Sep. 28, 2011 Soon-to-be released Hollywood film Contagion stars Kate Winslet as a doctor battling the horrors of a global pandemic -- but real-life scientists at the University of Warwick are urging people to complete a survey to help scientists track how contagious diseases spread in the real world.
The film, which also stars Matt Damon and Gwyneth Paltrow, follows the deadly progress of a killer airborne virus from person to person. But away from the big screen, members of the public can help scientists at the University of Warwick understand the speed at which diseases such as flu pandemics could spread through the British population.
Professor Matthew Keeling, a mathematical biologist at the University of Warwick, is appealing for more people to take an anonymous online survey about their every-day social interactions in a bid to model how these mixing patterns could affect the spread of infection.
Warwick scientists have already reached 5,000 completed surveys at www.contactsurvey.org -- but are aiming to hit 10,000 by the time the film is released in the UK on October 21.
They are particularly interested in getting more schoolchildren to take the short survey, and have developed a simpler survey for Key Stage 1 & 2 students.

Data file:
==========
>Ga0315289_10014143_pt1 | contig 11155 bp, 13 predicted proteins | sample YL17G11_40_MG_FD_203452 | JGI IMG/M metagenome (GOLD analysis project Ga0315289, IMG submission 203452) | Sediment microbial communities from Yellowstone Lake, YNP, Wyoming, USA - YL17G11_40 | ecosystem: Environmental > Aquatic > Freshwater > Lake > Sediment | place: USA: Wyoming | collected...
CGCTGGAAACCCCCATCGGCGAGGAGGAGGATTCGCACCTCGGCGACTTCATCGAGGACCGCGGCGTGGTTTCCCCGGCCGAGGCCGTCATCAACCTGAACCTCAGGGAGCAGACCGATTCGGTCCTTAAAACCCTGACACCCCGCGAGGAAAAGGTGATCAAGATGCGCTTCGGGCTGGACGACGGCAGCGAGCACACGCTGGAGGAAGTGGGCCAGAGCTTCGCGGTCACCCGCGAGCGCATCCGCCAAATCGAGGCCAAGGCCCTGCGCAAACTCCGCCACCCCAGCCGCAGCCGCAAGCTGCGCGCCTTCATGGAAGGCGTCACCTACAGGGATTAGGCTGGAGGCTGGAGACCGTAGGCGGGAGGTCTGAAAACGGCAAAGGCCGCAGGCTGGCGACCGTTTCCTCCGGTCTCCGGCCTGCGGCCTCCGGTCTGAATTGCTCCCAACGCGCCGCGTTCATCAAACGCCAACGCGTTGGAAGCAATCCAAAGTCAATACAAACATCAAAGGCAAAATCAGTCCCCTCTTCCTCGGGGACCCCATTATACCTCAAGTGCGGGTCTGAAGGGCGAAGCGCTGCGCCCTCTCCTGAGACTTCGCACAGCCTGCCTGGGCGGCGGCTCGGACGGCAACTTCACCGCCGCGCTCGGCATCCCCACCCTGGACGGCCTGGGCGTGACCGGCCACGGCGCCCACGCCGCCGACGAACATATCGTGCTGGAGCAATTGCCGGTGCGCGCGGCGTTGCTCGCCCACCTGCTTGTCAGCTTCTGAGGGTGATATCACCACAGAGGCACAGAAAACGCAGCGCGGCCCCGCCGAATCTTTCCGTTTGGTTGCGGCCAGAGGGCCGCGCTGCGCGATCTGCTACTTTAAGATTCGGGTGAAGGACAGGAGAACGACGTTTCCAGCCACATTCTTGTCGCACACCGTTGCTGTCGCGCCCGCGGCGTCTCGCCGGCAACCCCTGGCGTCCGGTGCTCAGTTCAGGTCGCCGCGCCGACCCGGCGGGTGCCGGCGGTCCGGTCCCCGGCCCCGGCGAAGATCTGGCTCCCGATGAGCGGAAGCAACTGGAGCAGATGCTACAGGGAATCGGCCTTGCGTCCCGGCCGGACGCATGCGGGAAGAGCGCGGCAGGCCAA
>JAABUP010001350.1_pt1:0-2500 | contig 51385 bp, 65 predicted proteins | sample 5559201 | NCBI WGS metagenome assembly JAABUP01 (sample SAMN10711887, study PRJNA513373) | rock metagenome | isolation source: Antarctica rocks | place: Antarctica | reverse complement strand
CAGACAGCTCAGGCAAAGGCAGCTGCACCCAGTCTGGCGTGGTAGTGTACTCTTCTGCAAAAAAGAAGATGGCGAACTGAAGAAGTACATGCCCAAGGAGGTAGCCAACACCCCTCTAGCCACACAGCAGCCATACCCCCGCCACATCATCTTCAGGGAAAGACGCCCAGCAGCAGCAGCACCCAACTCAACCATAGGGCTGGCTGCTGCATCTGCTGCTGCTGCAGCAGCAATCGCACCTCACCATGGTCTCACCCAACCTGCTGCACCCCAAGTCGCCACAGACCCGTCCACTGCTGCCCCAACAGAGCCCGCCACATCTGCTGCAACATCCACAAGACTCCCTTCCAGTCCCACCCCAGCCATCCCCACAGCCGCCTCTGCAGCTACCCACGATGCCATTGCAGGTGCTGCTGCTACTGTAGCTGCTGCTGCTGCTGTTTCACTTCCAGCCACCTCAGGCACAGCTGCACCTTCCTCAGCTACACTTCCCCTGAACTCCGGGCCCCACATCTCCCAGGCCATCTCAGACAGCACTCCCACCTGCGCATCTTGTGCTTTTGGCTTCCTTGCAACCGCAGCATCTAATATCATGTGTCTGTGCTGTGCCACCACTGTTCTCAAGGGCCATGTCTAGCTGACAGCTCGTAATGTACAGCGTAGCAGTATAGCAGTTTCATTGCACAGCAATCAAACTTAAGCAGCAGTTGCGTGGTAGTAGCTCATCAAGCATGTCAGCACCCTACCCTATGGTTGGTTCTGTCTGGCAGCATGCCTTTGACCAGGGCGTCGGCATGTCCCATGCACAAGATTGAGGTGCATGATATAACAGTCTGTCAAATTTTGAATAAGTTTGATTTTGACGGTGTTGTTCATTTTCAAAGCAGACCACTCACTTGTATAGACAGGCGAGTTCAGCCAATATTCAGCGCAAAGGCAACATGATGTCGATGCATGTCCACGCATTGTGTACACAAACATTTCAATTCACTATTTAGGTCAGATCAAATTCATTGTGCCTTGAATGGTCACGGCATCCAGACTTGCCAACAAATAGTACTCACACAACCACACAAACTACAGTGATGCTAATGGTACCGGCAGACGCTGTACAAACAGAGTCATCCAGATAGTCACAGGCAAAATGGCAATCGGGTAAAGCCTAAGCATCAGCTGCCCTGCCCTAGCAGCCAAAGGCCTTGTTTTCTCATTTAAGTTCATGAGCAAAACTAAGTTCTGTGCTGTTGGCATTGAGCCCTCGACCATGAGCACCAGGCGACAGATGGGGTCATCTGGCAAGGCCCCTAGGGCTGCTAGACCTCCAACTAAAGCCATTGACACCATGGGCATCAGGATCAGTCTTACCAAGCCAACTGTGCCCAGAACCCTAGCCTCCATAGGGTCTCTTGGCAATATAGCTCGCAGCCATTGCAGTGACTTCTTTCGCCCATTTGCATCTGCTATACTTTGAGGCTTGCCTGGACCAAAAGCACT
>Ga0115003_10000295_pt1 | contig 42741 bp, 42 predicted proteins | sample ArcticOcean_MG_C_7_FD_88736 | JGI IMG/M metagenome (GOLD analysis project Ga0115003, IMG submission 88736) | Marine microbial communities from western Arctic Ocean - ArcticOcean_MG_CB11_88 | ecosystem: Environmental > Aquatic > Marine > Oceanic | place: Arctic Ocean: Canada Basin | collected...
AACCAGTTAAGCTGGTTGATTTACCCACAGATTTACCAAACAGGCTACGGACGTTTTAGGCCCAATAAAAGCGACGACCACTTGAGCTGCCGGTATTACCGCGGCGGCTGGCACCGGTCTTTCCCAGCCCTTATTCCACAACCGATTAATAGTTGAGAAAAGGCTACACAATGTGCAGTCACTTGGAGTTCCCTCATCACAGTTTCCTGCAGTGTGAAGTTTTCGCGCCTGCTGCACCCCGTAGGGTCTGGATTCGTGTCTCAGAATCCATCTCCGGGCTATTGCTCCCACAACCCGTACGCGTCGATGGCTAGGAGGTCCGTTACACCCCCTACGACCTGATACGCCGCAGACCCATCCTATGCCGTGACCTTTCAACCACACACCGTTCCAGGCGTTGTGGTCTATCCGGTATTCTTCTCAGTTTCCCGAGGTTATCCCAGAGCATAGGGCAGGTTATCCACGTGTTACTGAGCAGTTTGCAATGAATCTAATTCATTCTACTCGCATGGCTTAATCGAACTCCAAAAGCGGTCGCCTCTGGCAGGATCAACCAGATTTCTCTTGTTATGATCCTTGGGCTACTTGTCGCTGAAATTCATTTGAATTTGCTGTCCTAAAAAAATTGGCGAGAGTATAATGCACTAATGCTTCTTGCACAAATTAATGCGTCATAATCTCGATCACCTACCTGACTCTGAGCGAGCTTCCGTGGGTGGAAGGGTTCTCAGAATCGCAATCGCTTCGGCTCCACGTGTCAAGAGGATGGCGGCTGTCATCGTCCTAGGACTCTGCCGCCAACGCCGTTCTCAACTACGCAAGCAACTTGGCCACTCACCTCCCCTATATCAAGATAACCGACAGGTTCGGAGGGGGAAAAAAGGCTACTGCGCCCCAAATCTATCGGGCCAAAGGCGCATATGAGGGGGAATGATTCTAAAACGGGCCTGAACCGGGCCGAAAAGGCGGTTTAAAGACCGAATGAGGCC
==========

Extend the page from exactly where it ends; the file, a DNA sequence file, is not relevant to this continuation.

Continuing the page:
Professor Keeling said: "The trailer for Contagion focuses on how many contacts we make during each day and how highly infectious diseases spread throughout the population.
"That's exactly what we are looking at with this survey -- how many people each person has contact with and how infection could spread through this network of contacts.
"This important research will give us a better idea of how to control infection and understand who the main at-risk groups are."
The project is being funded by the Medical Research Council (MRC) and spearheaded by Professor Keeling of the University of Warwick, together with Dr Jonathan Read from the University of Liverpool.
Professor Keeling said he was particularly keen to get more schoolchildren and people under 30 to take part.
"They are currently under-represented in the survey yet they are probably the most important groups in spreading infection," he said.
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